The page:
More intergenerational dialogue and participation are still needed
Brussels, 25 April 2018
EU Day of Solidarity between Generations, 29 April 2018
Ten years ago the Slovenian Council Presidency proposed to declare the 29 April European Day of Solidarity between Generations. The proposal was based on a suggestion by the AGE Platform and the European Youth Forum. The first EU Day was officially launched on 29 April 2009. In a few weeks, the European Commission will publish the 2018 Ageing Report and 2018 Pension Adequacy Report. Both reports highlight the difficult choices that still lie ahead of our societies to ensure intergenerational fairness.
In a time when European leaders are rethinking the future of Europe, we need to involve all generations in the democratic debate and policymaking and promote age diversity in all areas of society. Involvement, participation and interactions are essential prerequisites to build truly age-friendly societies.
‘It is extremely important to celebrate solidarity between generations, upon which European societies are based. ’, said Anne-Sophie Parent, Secretary General of AGE Platform Europe. ‘Older people have contributed to social protection systems throughout their lives and continue to make huge contributions to their communities. Their role in society should be recognised, and we must do more to prevent old-age poverty and social exclusion, and to tackle the gender pension gap. At the same time, today’s generation of young people faces many challenges, from job precariousness and difficult access to social protection to difficulties reconciling work with private life. Today European society needs increased investment in training and education, better child and long-term care services as well as political will to update social protection systems that don’t penalise young people. To strike this balance, we need to create structures where generations can talk to each other and understand each other’s challenges and find solutions that are fair to all.’ Anne-Sophie Parent spoke on an event organised by AGE member the European Seniors’ Union (ESU) and the Office of International IDEA to the European Union on ‘Involving Generations in Dialogue for Democracy’ on 24 April 2018.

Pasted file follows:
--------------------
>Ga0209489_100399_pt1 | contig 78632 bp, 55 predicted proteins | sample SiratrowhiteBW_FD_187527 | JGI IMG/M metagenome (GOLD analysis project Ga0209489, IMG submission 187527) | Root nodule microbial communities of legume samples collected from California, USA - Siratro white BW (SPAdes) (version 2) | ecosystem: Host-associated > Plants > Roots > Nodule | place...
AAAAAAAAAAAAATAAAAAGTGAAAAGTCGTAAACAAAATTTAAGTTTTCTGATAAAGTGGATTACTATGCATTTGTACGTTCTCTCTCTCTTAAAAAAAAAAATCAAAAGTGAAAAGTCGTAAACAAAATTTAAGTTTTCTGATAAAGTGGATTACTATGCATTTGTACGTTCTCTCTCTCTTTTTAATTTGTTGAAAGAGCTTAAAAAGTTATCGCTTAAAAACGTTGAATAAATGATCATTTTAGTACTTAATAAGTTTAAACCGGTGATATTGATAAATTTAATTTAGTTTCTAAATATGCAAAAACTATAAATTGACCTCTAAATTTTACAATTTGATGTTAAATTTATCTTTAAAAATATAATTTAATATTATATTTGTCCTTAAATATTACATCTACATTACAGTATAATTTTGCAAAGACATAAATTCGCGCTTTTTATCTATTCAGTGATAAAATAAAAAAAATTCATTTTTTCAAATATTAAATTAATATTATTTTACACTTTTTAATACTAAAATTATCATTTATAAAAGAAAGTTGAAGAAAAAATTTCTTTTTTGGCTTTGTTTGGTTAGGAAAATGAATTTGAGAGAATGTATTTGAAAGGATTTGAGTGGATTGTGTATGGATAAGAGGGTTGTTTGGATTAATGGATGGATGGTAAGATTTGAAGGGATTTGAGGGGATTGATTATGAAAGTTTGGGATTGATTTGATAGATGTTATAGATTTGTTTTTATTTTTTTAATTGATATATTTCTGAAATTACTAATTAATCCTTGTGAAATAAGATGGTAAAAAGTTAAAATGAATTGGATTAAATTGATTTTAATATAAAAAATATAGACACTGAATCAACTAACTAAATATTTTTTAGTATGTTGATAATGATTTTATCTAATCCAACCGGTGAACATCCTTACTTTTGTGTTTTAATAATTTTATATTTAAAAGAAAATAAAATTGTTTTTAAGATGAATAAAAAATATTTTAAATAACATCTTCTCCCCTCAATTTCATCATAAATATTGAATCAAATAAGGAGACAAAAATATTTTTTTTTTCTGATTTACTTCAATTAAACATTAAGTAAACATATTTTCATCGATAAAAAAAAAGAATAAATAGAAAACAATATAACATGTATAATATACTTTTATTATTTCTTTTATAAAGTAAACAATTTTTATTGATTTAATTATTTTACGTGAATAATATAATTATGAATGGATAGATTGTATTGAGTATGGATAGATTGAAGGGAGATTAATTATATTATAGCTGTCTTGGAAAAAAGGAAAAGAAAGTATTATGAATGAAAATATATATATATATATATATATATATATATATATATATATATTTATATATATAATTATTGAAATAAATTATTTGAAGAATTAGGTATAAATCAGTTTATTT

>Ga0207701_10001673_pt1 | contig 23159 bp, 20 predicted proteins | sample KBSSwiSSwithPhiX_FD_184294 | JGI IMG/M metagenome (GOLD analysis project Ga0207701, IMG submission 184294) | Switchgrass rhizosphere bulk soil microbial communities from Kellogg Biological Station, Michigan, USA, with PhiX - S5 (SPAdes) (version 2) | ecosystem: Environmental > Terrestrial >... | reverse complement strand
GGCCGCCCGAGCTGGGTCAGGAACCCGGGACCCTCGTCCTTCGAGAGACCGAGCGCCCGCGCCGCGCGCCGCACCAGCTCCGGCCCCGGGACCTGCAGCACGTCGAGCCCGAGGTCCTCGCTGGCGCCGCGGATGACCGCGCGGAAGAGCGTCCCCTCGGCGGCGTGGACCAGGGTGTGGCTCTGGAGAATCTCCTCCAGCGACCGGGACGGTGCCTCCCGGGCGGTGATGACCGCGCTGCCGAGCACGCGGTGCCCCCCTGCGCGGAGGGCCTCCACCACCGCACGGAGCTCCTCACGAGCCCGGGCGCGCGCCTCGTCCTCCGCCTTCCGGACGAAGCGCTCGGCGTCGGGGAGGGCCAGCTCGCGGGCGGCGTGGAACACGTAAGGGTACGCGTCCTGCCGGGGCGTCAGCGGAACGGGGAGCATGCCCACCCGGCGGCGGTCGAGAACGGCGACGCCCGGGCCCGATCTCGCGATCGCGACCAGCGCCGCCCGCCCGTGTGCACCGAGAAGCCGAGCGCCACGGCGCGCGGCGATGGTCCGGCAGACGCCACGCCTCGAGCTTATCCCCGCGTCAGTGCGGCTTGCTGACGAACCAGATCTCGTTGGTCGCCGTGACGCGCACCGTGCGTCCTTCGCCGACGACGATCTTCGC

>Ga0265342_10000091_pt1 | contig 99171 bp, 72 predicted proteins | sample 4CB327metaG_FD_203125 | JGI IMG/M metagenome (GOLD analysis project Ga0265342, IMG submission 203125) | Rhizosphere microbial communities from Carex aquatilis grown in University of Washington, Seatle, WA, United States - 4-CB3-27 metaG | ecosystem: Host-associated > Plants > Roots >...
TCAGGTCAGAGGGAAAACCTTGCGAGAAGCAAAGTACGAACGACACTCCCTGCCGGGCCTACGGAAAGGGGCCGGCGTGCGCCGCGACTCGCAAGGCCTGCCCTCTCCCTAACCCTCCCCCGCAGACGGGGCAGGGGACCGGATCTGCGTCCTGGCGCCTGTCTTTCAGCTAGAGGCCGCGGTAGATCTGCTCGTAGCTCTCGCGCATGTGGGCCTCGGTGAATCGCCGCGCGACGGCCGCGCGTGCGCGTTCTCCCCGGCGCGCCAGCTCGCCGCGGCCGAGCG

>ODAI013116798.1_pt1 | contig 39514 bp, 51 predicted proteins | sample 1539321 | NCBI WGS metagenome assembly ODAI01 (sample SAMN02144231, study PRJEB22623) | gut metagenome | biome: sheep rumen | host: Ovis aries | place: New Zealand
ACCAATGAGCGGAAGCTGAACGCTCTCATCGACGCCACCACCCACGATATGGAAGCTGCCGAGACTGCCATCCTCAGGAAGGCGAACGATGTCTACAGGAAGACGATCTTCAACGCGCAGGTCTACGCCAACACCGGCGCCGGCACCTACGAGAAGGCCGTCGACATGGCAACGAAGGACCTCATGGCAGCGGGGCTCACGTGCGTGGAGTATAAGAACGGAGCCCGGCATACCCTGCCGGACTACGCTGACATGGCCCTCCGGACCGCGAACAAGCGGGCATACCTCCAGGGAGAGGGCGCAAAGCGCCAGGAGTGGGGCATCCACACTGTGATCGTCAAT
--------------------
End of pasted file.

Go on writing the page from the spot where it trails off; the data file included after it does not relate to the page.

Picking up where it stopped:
“Young people's path towards independence and autonomy has become increasingly hard. Many young people find it difficult to plan for their future. This is caused by insecurity in the labour market, longer school-to-work transitions and welfare systems not compatible with the reality of today's youth. If we don't do better, we risk increasing inequalities in European societies and among generations.” says Anna Widegren, Secretary General of the European Youth Forum. “A more social and sustainable Europe is one where welfare systems are based on intergenerational solidarity; more resources are invested in better care systems to ensure work-life balance and prepare for demographic changes. In other words, a more Social Europe must ensure that the elderly as much as the young can have confidence in their present and in their future.”
On 21 June 2018, AGE and the European Youth Forum are supporting a meeting of the European Parliament’s Intergroup on Active Ageing and Solidarity between Generations on the 2018 Ageing Report and intergenerational fairness.
"The ‘Silver Economy’, Europe’s foreland, can only be a success with a strong role for our youngsters. Their contribution offers us a world of solidarity in the digital age, combining full participation and high quality care, up to the need of older Europeans,” said Lambert Van Nistelrooij, Co-Chair of the Intergroup Subgroup on Active Ageing and Solidarity between Generations.
"Generational justice shall be the main goal of the European political concepts, whatever is regulated in EU‘s and national legislation must be evaluated on the impact of the younger and as well the elder generations - nothing shall harm our children and grand children.This includes on the top the securing of the social systems primarily by urgent execution of the necessary reforms in the EU member states as they have the leading responsibility on social affairs. Pensions, health insurance and care system must be adjusted to the demographic changes and guarantee the sufficient financial structures so that present and future generations can be sure of social stability in their lives", said Heinz K. Becker, Co-chair of the Intergroup Subgroup on Active Ageing and Solidarity between Generations.
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